Americans at all ages are living longer if one looks over long enough time period. Recently some age cohorts have seen declines in life expectancy (Blame the opioid crisis.), but we retirees are consistently living longer. Each cohort (age) lives a bit longer than the cohort from the year before: I’m 75; if I live to age 76, the probability that I will live to be 77 is just a bit – a very tiny bit – better than that probability for those age 76 now.

The IRS has not updated their life expectancy tables for 18 years, so that’s a lot of years to accumulate small annual increases in life expectancy for each year of age. The IRS new calculation of life expectancies conclude that appropriate RMD Factors for each age should be about 1.5 years more than those set in 2002. I show the changes for up to age 82; last week’s post explains why 70 and 71 no longer apply.

My RMD Factor for next year increases. My RMD% will be lower next year than this year: my RMD% for my current age 75 is 4.37%. It would have been 4.55% next year, but it will be 4.22% for 2021. If I had $1 million on 12-31-20, my RMD would have been $45,500 and the new RMD would be $42,200. I have to take $3,300 less from my IRA.

== What do these changes mean to us? ==

The economic effects of the changes are small as I discussed in last week’s post.

• You gain from lower total tax in the short term. In an example of $3,300 lower from RMD at age 76 would translate to about 15% less tax that year on $3,300 or about $500: that’s the differential between 22% income tax and 7.5% effective capital gains tax that I showed last week. You get a bit more to spend after taxes now. I like that, but that’s not a monumental amount.

That’s really a deferral in taxes. You’re using your taxable assets for spending a bit faster than you otherwise would. Your sources for spending will shift a bit faster from taxable accounts to your IRAs. Eventually you will be withdrawing more from your IRAs and your total tax, because of the higher tax rate on income, will more than you otherwise would have paid. You’ll net less.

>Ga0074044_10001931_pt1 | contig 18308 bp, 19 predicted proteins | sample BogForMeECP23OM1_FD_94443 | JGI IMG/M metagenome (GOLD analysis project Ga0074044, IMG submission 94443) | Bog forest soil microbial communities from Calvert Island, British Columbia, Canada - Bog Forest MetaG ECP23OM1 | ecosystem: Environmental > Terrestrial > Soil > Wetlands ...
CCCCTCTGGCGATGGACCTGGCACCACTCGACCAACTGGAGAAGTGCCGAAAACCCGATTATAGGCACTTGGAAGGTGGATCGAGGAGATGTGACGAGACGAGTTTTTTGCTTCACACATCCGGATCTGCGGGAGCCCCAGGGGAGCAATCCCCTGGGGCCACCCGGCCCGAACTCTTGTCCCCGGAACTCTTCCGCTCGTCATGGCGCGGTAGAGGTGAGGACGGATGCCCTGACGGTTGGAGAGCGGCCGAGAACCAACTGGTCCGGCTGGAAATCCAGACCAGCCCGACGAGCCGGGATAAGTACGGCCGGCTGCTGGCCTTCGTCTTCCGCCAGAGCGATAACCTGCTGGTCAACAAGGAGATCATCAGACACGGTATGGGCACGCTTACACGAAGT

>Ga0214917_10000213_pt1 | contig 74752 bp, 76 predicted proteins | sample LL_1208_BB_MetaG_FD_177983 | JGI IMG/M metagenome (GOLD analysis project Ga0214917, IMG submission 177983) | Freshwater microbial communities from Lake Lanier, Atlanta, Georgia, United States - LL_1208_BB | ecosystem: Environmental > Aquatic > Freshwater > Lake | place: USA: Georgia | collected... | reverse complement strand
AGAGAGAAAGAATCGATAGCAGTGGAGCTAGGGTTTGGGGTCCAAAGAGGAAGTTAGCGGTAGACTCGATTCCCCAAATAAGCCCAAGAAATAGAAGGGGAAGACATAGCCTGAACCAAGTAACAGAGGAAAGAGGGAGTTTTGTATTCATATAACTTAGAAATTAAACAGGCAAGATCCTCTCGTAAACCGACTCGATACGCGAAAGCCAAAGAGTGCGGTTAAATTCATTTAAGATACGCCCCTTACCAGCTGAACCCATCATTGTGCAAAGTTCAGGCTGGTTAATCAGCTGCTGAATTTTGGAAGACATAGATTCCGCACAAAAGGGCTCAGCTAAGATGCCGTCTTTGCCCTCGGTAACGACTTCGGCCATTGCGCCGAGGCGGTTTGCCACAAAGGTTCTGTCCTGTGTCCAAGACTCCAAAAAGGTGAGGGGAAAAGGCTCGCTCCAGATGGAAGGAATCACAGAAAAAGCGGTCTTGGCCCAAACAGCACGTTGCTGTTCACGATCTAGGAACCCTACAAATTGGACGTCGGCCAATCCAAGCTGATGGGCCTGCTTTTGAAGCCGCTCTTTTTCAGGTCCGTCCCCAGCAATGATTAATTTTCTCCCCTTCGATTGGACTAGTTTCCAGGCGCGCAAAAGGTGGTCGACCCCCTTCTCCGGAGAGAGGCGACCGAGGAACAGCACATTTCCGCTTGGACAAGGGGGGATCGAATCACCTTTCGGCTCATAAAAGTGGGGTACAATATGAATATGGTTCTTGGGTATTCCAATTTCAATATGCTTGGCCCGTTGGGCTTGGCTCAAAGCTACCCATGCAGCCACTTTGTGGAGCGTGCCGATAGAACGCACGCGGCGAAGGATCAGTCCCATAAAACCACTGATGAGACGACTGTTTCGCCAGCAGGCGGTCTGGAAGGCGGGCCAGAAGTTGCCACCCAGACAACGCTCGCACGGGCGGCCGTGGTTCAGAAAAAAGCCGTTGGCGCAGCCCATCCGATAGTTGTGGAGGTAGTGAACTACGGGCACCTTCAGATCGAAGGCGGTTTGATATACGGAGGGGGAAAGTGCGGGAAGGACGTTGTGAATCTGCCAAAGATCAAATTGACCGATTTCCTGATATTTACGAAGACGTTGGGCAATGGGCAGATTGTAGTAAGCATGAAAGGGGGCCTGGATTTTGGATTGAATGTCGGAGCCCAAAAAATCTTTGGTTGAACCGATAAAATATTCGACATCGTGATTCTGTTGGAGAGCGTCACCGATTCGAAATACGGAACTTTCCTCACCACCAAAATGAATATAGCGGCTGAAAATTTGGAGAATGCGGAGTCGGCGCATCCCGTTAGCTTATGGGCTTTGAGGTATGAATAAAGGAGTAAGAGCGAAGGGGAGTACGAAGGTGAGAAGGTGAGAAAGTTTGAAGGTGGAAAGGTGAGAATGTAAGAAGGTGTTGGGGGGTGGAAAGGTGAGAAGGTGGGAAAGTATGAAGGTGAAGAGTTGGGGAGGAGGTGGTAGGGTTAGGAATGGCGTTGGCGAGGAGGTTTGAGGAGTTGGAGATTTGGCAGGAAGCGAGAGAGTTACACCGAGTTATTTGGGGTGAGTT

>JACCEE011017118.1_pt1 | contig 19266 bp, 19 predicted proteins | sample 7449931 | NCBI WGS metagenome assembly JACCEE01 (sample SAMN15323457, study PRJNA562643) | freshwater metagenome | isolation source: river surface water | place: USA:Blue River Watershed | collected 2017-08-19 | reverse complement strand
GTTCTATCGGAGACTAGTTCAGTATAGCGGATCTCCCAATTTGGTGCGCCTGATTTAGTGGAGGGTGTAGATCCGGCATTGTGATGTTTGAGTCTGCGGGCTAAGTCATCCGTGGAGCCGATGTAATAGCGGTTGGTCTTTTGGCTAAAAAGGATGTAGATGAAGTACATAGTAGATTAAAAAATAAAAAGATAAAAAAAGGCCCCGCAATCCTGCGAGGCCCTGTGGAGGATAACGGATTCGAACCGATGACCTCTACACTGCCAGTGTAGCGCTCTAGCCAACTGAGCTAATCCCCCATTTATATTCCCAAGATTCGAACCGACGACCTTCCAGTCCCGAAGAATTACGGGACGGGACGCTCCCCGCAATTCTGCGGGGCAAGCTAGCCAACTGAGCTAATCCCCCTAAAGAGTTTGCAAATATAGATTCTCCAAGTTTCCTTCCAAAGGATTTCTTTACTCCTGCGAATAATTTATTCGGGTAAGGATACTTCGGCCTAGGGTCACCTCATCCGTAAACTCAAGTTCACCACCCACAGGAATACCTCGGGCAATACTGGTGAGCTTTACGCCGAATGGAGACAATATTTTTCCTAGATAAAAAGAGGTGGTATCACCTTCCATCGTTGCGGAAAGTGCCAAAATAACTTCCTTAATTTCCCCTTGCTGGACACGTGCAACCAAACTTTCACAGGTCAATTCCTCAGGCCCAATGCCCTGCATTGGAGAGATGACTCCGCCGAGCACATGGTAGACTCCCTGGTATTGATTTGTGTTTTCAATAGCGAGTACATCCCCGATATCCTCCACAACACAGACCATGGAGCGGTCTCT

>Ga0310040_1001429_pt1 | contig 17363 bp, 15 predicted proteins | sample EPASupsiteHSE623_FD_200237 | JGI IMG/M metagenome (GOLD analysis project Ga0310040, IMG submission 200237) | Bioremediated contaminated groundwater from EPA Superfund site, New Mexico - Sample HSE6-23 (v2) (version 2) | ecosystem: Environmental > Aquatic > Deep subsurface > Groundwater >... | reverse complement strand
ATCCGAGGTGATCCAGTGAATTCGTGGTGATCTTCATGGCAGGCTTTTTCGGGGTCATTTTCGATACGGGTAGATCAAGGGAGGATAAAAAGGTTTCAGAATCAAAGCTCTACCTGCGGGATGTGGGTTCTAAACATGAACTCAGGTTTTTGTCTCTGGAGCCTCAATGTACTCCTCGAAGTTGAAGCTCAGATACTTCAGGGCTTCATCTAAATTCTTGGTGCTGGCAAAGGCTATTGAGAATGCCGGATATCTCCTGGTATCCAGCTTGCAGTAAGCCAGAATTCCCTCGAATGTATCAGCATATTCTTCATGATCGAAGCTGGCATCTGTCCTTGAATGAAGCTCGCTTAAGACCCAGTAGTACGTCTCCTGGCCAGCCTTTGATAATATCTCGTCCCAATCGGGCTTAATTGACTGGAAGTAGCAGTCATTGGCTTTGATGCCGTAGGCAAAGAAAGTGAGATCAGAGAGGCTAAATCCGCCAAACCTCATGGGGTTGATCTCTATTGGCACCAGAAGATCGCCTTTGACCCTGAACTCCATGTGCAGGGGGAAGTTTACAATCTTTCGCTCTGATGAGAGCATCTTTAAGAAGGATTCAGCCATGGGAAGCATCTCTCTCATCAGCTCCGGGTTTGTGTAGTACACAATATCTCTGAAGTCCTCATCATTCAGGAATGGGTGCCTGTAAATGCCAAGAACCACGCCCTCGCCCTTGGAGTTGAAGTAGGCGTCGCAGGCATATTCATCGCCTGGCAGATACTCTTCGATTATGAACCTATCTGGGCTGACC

• You gain a bit of wealth over time because you’re leaving a bit more – $3,300 more in the example – in your IRA account to compound tax-free. Growth of your investment in your IRA is effectively untaxed. That tax-free run will end when you withdraw for your spending in a future year. The amount of taxes you avoid on the growth of that $3,300 works out to a small difference per year – maybe a hundred bucks or so.

• When you take less from your IRA accounts, you are moving somewhat faster toward the day when your real RMD will double – assuming returns for stocks and bonds are at their expected rates of return. You IRA portfolio is growing a bit faster since you are taking out a bit less. As I mention in this post, the doubling can be a problem for a rare few retirees.

**Conclusion**: The IRS has proposed changes to RMD percentages. RMD percentages will be lower starting in 2021. The percentage changes are a fraction of a percent. You have a small gain in lower taxes now. That’s nice, but it’s not monumental. The other changes are small: you have a bit more in your IRA to grow tax-free; you are progressing a little faster to the time you will see your RMD double if returns for stocks and bonds are at expected rates. That doubling could possibly be a headache for some folks.

* The IRS has a different Table – with higher RMD Factors – if your spouse is at least 11 years younger.